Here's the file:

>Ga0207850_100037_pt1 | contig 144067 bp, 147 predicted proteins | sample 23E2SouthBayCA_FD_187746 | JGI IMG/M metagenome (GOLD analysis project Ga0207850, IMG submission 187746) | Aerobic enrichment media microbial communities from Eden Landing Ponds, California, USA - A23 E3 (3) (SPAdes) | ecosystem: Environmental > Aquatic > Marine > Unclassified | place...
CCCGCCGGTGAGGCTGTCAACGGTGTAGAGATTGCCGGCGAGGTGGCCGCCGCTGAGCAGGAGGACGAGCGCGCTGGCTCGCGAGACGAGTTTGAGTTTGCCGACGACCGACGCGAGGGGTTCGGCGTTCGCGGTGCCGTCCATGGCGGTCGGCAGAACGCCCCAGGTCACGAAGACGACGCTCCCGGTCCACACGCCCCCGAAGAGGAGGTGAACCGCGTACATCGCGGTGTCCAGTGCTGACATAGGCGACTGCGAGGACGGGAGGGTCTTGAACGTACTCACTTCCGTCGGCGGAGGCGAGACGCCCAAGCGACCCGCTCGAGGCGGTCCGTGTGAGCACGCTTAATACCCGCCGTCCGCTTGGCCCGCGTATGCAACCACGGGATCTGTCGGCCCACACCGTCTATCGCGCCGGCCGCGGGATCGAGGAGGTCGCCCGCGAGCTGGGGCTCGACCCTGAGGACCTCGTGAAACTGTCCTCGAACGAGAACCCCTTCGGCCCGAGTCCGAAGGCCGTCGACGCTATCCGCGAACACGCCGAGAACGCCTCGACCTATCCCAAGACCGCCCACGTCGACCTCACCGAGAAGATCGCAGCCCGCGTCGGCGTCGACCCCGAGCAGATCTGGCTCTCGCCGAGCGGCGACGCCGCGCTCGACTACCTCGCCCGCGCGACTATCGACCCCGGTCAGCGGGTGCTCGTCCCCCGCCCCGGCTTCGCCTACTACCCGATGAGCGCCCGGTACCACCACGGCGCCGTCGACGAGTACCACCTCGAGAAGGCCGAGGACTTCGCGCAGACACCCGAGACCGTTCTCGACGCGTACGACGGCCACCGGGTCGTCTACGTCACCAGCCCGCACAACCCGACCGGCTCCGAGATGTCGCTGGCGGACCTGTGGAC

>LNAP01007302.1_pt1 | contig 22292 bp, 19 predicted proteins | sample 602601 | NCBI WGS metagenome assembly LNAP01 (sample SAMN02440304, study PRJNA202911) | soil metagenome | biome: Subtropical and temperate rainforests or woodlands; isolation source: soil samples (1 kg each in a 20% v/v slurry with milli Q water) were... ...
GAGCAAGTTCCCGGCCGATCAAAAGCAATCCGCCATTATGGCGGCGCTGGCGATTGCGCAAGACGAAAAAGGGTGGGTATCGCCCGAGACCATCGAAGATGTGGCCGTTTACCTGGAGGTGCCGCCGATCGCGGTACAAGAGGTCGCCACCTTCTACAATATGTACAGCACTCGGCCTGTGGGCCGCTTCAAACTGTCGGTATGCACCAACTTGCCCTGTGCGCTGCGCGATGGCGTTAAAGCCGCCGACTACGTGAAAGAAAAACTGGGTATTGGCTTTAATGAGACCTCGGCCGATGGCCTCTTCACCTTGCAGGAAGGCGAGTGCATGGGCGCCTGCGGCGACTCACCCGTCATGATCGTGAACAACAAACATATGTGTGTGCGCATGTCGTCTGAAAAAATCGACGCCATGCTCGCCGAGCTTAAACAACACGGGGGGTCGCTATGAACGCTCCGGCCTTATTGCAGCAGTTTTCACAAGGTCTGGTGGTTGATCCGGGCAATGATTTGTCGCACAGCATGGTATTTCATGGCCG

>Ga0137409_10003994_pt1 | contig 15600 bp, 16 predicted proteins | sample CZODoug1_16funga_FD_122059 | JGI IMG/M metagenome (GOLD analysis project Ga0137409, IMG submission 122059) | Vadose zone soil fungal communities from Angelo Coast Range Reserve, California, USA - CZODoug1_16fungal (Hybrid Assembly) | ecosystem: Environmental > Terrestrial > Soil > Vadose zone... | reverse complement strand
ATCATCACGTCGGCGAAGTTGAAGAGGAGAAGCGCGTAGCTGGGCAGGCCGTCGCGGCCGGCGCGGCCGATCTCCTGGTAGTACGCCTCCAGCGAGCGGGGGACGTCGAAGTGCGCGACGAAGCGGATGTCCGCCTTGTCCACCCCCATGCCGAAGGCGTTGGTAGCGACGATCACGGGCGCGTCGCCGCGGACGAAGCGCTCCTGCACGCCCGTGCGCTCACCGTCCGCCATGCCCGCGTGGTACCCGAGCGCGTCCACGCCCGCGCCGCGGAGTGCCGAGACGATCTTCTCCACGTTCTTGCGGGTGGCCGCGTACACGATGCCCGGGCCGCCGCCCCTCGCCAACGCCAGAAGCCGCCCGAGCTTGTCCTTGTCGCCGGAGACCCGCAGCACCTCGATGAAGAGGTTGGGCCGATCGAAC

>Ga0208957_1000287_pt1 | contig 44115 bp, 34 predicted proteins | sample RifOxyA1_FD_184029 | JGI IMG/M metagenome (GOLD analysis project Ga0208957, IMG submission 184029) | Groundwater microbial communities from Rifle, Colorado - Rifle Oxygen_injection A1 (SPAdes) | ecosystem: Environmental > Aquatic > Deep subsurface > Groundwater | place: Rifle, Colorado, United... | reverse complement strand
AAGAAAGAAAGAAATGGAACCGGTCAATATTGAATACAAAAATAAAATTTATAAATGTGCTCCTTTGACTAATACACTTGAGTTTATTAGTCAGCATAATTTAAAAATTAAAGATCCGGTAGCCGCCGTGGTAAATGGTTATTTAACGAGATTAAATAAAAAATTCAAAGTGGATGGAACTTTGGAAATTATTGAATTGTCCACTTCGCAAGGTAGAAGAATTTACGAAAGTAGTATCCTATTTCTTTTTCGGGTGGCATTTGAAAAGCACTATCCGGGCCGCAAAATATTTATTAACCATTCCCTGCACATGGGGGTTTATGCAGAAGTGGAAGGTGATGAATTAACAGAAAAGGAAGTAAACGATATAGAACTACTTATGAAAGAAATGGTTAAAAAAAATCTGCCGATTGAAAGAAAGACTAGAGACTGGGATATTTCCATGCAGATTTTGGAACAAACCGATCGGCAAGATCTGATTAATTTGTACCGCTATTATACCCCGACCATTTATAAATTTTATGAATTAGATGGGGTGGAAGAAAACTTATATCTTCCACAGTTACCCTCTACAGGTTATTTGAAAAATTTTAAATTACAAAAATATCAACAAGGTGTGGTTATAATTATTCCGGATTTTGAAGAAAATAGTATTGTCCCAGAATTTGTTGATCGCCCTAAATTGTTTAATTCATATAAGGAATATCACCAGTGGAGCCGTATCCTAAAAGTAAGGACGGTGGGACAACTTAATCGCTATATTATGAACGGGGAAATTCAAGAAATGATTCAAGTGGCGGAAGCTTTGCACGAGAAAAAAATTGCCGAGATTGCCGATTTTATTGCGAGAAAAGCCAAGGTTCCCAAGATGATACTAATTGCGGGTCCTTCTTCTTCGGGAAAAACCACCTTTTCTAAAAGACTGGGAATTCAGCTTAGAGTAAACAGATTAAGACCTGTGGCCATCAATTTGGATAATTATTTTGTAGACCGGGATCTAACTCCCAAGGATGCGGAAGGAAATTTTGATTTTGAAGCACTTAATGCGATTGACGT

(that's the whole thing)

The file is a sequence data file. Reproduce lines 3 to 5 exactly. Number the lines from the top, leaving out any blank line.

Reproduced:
>LNAP01007302.1_pt1 | contig 22292 bp, 19 predicted proteins | sample 602601 | NCBI WGS metagenome assembly LNAP01 (sample SAMN02440304, study PRJNA202911) | soil metagenome | biome: Subtropical and temperate rainforests or woodlands; isolation source: soil samples (1 kg each in a 20% v/v slurry with milli Q water) were... ...
GAGCAAGTTCCCGGCCGATCAAAAGCAATCCGCCATTATGGCGGCGCTGGCGATTGCGCAAGACGAAAAAGGGTGGGTATCGCCCGAGACCATCGAAGATGTGGCCGTTTACCTGGAGGTGCCGCCGATCGCGGTACAAGAGGTCGCCACCTTCTACAATATGTACAGCACTCGGCCTGTGGGCCGCTTCAAACTGTCGGTATGCACCAACTTGCCCTGTGCGCTGCGCGATGGCGTTAAAGCCGCCGACTACGTGAAAGAAAAACTGGGTATTGGCTTTAATGAGACCTCGGCCGATGGCCTCTTCACCTTGCAGGAAGGCGAGTGCATGGGCGCCTGCGGCGACTCACCCGTCATGATCGTGAACAACAAACATATGTGTGTGCGCATGTCGTCTGAAAAAATCGACGCCATGCTCGCCGAGCTTAAACAACACGGGGGGTCGCTATGAACGCTCCGGCCTTATTGCAGCAGTTTTCACAAGGTCTGGTGGTTGATCCGGGCAATGATTTGTCGCACAGCATGGTATTTCATGGCCG

>Ga0137409_10003994_pt1 | contig 15600 bp, 16 predicted proteins | sample CZODoug1_16funga_FD_122059 | JGI IMG/M metagenome (GOLD analysis project Ga0137409, IMG submission 122059) | Vadose zone soil fungal communities from Angelo Coast Range Reserve, California, USA - CZODoug1_16fungal (Hybrid Assembly) | ecosystem: Environmental > Terrestrial > Soil > Vadose zone... | reverse complement strand